AfCFTA, the African Continental Free Trade Area stands for massive and new opportunity for African countries, and the binding agreement was unquestionably a pivotal moment in the continent’s history.
In simple terms, it has the potential to lift 30 million people out of extreme poverty in the region, while also raising the average incomes of 68 million others who currently live on less than $5.50 each day.
However, the successful implementation of this agreement is fraught with challenges, and these must be overcome if the AfCFTA is to ultimately reach its full potential. In this post, we’ll ask what role blockchain can play in this endeavour and aiding the post-coronavirus recovery in the region.
Allowing for Effective and Efficient Payments
Blockchain is the technology that underpins a raft of fast-growing cryptocurrencies, which have become increasingly commonplace of late and boast a huge cumulative market capitalisation value.
Given the lack of an official continent-wide currency in Africa, cryptocurrencies and digital tokens therefore offer a viable and flexible means of exchange as internal trade volumes continue to increase. The decentralised nature of cryptocurrency also alleviates the concerns caused by central control, creating a transparent and immutable ledger for all participants.
Not only this, but a recent report also showed that more than half of Nigerians and South Africans said that it took them more than a day to receive funds once they’d been transferred to them..
This is a huge cause for concerns amongst business-owners and entrepreneurs in the region, particularly when you consider its impact on Africa’s two largest economies and their dynamic business hubs. The adoption of cryptocurrency would help to resolve this issue, by allowing for instant and commission-free payments across the continent.
Digital tokens can also tackle the issue of cross-border payments, particularly in terms of reducing the cost of business and increasing speed.
From a wider financial perspective, it’s thought that the African banking industry could house more than $1 trillion in wealth. However, the existing banking industry struggles to serve such holdings and the sector as a whole, with poor record keeping and the prominence of cash-in-hand payments undermining the marketplace.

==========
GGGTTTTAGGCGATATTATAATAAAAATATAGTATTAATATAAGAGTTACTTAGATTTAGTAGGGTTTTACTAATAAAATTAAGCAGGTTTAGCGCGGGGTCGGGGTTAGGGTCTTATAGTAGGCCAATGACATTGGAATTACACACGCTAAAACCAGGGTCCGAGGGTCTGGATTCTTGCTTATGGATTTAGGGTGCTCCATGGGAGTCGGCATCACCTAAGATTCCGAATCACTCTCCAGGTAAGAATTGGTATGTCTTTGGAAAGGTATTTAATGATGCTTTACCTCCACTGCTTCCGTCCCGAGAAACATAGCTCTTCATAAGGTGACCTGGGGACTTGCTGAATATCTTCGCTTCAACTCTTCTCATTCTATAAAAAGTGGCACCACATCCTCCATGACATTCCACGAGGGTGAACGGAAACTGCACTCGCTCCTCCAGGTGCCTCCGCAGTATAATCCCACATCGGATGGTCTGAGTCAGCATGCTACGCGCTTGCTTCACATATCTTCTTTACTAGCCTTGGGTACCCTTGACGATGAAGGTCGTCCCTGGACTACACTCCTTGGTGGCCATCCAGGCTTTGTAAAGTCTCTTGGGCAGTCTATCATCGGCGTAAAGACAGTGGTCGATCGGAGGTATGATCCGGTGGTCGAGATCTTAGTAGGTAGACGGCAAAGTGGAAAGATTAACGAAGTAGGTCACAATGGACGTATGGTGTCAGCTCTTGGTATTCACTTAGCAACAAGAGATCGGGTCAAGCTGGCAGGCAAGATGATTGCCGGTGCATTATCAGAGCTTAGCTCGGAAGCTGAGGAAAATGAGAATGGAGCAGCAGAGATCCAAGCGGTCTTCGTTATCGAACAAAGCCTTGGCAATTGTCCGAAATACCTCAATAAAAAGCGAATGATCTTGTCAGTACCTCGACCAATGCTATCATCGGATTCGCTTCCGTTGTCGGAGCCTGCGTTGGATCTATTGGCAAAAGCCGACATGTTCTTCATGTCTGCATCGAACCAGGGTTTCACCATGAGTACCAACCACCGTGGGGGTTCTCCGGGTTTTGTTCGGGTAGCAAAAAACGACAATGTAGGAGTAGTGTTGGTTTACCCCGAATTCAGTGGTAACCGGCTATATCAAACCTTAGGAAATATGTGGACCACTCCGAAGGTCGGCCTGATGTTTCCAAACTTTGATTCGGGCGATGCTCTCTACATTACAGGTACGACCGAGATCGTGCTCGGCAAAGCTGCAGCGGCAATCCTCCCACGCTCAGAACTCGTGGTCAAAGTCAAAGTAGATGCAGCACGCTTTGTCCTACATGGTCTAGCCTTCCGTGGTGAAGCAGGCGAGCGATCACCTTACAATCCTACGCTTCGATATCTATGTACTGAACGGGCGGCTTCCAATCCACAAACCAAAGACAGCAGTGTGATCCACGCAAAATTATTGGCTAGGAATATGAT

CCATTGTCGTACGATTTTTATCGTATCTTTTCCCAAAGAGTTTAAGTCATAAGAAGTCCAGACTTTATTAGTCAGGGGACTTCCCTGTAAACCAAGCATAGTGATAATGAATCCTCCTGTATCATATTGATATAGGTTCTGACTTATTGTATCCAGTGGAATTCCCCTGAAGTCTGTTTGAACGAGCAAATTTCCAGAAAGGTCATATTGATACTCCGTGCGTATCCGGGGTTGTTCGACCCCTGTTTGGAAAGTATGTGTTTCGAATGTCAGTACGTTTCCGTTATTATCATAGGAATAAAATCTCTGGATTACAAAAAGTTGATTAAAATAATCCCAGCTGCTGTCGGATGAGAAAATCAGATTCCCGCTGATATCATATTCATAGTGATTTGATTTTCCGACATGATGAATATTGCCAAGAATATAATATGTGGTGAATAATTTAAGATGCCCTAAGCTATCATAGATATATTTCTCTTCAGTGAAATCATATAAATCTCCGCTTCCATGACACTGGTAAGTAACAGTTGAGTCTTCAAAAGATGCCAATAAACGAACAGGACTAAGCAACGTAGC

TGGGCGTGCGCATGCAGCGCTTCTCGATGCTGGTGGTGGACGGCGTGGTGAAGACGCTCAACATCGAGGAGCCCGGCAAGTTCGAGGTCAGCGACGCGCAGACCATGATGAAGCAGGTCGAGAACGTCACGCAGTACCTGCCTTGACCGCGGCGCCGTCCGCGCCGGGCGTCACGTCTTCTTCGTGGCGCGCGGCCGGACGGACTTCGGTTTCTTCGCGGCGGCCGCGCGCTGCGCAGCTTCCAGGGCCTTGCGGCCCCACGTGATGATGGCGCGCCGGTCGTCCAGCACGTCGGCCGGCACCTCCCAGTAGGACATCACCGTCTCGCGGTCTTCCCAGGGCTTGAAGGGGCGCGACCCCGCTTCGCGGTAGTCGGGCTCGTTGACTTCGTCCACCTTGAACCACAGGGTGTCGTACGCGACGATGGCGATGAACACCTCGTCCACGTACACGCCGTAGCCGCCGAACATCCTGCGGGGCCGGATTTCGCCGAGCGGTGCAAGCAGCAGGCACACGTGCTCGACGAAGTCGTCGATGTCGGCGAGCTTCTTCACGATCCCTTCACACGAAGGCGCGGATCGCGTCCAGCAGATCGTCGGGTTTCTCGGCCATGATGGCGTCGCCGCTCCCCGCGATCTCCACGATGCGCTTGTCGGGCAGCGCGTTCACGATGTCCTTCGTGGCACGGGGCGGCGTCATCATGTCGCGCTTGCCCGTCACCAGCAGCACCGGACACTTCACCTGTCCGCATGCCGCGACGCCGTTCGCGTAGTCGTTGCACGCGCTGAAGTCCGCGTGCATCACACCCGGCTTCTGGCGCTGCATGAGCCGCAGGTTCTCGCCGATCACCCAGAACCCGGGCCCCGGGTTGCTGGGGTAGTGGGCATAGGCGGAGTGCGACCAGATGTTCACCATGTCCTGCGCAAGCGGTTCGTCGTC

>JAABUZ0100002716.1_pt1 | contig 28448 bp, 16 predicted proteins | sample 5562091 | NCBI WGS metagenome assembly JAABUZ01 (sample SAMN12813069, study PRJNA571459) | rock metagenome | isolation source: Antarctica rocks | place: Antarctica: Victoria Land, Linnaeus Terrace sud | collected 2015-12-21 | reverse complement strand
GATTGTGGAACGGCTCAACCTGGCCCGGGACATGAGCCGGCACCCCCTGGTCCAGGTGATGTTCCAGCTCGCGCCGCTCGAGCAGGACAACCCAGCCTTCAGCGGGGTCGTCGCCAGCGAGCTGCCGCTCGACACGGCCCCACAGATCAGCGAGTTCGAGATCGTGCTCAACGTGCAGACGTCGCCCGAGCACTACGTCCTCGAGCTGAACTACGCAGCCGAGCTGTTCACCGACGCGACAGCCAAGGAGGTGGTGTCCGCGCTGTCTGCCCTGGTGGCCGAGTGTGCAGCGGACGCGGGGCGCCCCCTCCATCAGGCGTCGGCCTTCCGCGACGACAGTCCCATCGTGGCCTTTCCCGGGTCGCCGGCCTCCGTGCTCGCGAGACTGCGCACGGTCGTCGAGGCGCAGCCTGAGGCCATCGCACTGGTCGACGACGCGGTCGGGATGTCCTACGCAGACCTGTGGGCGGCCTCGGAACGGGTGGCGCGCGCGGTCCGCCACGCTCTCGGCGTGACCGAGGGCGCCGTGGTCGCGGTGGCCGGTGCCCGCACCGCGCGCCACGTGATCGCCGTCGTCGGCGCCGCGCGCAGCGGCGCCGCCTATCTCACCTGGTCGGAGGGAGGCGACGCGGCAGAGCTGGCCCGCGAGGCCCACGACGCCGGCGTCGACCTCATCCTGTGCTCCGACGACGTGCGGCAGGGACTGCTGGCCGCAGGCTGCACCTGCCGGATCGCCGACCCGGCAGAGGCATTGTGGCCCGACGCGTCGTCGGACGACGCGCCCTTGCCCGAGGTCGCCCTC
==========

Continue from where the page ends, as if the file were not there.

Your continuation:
This simply isn’t sustainable when you consider the cross-border trading opportunities created by the AfCFTA, and in this respect, cryptocurrencies arguably offer a viable alternative that benefits from minimal barriers to entry and a far more inclusive financial system.
What About Mining and the Wider Use of Bitcoin?
Beyond this, the secure and robust structure of blockchain is suitable for a range of wider applications, including Africa’s potent mining industry.
The reason for this is simple; as this industry is riddled with transparency issues and the relative opacity of its individual segments. More specifically, people within the mining community have little knowledge about what happens to the minerals that are taken from their soil, thanks to the lack of accurate record keeping or a clear list of transactions.
This could prove crucial in the near-term, particularly as the region recovers from the Covid-19 outbreak and the nation’s oil sector continues its tentative rebound.
The wider adoption of cryptocurrency would also help to build on Africa’s reputation as one of the fastest-growing crypto spaces in the world, with people from the region sending about $8 billion worth of tokens (which receiving $8.1 trillion) in 2019.
As Bitcoin continues to attract a huge number of African millennials, there’s a clear and timely opportunity to embrace this on a huge scale and leverage cryptocurrencies to make the most of the AfCFTA.
This article is sourced from:https://m.guardian.ng